1 March 2022 RUSSIA, THE UKRAINE, AND SOUTH AFRICA’S BUDGET - By Dr. Francois Stofberg, Managing Director: Efficient Private Clients
During February, market uncertainty peaked, and this caused volatility to erupt. After a lot of negotiations, media staging, propaganda, and hard sanctions, Russia invaded the Ukraine. The reasons for this invasion range from believable to fanatical, and even includes a conspiracy or two. Officially, Russian President Vladimir Putin wants to ensure that the Ukraine, with a population of more than 40 million people, does not join the North Atlantic Treaty Organization (NATO). This intergovernmental military alliance between 28 European countries, the United States (US), and Canada is a collective security agency, wherein each member state agrees to defend the others if attacked by any external party. If the Ukraine were to join NATO, its allies would then have to join them in fighting Russia. Add to this mix concerns about China annexing Taiwan, and fears about a Third World War start to infiltrate market sentiment.
Another concern that Putin has is that if the Ukraine joins NATO, it will allow the US (read NATO) to open an army base too close for Russia’s comfort. Having a US (NATO) military base so close does not fit well with the narrative around Russian pride and sovereignty in the area, and does not bode well for the love-hate relationship that still exists between Russia and the US. From here, the reasons for Russia’s invasion get a bit blurrier. Russia’s proud alter ego, embodied by its President, might want to rebuild Russia into the Soviet Union powerhouse that it once was. Then there are rumours about Ukrainian separatists that want to re-join Mother Russia. And then, if you want to go full-out conspiracy, there might be a story about inflating energy prices that is worth considering.
We all know that oil has counted its last days, and that oil prices should, in fact, already be falling, until reaching the capitulation cliff around 2030/35. During this period, most experts believe that the use of sustainable energy sources should take over from dirtier sources like crude oil. So, if you (Russia) and your allies, the Organization of the Petroleum Exporting Countries (OPEC), own most of the oil production in the world, and want to keep prices as high as possible to make money for as long as possible, what do you do? You cannot reduce supply any further because then no one makes money. Maybe a skirmish is all you need to send oil prices beyond $100 a barrel for the first time since 2014, which is exactly what happened.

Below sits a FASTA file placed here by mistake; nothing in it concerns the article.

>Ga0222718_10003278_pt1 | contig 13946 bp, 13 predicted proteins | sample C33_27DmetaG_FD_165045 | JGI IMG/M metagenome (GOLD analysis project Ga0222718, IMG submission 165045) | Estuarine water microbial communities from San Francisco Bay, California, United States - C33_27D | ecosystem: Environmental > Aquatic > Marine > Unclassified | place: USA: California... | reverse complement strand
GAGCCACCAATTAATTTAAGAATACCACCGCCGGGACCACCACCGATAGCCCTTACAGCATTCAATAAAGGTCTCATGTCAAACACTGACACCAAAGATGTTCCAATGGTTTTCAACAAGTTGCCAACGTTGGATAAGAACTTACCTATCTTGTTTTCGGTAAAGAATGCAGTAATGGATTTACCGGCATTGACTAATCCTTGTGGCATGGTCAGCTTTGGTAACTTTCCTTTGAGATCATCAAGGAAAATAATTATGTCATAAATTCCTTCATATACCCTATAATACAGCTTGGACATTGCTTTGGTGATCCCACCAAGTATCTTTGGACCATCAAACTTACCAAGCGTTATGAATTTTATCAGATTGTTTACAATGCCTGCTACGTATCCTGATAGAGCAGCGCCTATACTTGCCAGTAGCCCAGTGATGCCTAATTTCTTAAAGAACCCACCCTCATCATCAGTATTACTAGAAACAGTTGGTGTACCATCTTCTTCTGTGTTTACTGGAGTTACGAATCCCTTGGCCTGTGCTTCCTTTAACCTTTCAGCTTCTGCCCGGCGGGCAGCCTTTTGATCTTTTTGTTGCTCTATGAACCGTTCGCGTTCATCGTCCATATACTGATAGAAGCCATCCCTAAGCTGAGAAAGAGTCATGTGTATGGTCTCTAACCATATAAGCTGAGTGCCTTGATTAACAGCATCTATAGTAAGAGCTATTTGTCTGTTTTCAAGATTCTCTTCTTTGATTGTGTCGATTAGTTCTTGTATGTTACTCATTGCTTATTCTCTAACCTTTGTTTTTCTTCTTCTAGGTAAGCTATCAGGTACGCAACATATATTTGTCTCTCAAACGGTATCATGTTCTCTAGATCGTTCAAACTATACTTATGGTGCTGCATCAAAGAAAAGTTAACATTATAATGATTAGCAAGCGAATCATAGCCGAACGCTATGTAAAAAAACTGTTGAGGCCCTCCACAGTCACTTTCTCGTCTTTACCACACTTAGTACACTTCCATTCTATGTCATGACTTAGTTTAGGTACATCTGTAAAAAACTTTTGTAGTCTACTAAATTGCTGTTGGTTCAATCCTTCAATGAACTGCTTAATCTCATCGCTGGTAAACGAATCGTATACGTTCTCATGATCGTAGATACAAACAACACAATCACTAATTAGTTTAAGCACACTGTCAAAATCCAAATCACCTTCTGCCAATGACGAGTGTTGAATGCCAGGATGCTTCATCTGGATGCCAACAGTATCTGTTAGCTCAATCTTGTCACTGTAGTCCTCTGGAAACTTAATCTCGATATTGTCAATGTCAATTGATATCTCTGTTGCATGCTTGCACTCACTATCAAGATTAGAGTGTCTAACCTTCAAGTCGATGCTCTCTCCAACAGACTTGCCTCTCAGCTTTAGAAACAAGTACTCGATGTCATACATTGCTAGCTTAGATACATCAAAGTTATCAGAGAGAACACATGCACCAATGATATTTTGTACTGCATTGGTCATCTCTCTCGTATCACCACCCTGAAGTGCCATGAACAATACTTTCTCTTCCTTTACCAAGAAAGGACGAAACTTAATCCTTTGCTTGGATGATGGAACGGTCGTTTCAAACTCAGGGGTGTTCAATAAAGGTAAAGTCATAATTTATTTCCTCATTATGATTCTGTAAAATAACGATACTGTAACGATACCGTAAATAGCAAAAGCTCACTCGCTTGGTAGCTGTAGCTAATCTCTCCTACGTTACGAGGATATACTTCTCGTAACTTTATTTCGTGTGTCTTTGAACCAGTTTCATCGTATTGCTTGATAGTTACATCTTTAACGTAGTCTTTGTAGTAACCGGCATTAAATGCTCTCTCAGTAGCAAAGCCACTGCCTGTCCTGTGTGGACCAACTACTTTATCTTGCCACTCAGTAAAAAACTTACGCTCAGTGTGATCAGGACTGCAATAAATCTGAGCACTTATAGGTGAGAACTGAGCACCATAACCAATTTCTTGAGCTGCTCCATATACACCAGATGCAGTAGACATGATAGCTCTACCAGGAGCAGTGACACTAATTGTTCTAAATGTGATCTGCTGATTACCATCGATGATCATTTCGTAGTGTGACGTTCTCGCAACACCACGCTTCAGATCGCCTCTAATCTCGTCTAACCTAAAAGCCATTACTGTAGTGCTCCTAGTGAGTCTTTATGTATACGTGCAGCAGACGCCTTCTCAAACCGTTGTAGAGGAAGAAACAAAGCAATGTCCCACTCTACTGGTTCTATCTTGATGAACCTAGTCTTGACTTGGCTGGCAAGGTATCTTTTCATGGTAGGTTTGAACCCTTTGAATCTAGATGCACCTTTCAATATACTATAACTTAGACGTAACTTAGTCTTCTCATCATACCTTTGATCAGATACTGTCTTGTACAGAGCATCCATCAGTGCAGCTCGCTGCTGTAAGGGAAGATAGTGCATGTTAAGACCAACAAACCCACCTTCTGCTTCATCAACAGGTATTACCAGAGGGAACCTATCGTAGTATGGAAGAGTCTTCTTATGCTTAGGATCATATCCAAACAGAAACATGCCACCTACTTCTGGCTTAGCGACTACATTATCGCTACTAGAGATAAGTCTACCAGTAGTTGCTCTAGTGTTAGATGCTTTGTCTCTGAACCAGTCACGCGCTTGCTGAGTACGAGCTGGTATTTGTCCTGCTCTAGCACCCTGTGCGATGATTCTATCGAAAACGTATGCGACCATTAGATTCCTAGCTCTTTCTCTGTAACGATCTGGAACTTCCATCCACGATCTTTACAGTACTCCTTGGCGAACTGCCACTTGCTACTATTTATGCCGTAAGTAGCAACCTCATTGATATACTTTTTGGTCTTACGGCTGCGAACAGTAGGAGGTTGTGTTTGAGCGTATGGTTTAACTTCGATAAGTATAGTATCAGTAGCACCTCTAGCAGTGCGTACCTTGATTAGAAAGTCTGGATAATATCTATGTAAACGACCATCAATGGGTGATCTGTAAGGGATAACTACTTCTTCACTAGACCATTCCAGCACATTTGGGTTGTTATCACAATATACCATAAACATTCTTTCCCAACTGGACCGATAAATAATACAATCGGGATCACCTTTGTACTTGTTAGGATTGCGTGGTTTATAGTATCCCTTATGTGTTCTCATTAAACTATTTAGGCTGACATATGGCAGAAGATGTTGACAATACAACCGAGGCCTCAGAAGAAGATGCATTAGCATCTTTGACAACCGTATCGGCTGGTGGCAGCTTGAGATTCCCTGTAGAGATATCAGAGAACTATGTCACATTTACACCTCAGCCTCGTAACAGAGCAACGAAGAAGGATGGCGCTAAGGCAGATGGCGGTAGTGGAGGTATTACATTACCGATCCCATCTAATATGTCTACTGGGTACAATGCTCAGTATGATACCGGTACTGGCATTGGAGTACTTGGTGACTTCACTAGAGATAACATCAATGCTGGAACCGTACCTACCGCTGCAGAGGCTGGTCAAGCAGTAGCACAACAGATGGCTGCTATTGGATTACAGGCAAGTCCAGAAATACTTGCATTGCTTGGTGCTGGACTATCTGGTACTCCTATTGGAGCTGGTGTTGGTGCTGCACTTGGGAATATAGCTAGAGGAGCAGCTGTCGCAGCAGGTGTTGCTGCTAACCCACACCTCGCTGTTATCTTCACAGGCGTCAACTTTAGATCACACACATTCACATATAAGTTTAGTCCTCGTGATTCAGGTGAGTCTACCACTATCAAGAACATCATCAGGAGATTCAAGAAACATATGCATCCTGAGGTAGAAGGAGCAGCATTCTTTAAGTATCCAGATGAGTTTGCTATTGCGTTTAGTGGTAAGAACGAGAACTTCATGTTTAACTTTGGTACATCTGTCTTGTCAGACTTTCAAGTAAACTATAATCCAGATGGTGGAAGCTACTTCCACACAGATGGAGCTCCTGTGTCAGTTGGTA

Whatever the case may be, we maintain that the impact of the Russian-Ukrainian crisis will be limited to a temporary sentiment-driven shock to markets. This crisis acted more as a catalyst for markets that have been running too hot for too long, to blow off some steam, before interest rates start to increase around the world. Through this lens, the recent volatility that resulted from Russia’s invasion makes more sense. Of course, the crisis will impact energy and commodity prices, which can keep global inflation elevated but, most likely, only in the short to medium term. We do not believe that this crisis will have a lasting impact on global economic growth, which will, therefore, not suppress earnings growth or valuations. The main risk to markets remains the possibility of a monetary policy error from key central banks around the world.
In terms of South Africa’s (SA’s) National Budget, our main impression is that it was a tough Budget that was well delivered and should bear much fruit in the long term. It was especially tough on civil servants who will receive below-inflation wage increases over the next three years. It was also tough on state-owned enterprises (SOEs), who will receive very little, if any, support, from government over the next couple of years. It was also tough on taxpayers who could finally see the real cost of an inefficient government. The debt service cost that government must pay, mostly owing to its inefficiencies, has now ballooned to R302 billion, roughly R4 300 per person living in SA. Imagine if we had less debt and more of that money could be spent on supporting economic activities. The shock to taxpayers is even greater if you consider the number of grants that must be paid to keep average South Africans out of abject poverty. Including the special COVID-19 grant, almost 30 million South Africans are now dependent on government. Compare that to the 15 million individuals with jobs in SA, or the 8 million individuals who are paying most of the taxes to keep the entire country going. Nevertheless, government has been firm and consistent since President Ramaphosa’s appointment in 2018. Implementing tough choices around wage bills and privatisation now will bear much fruit later.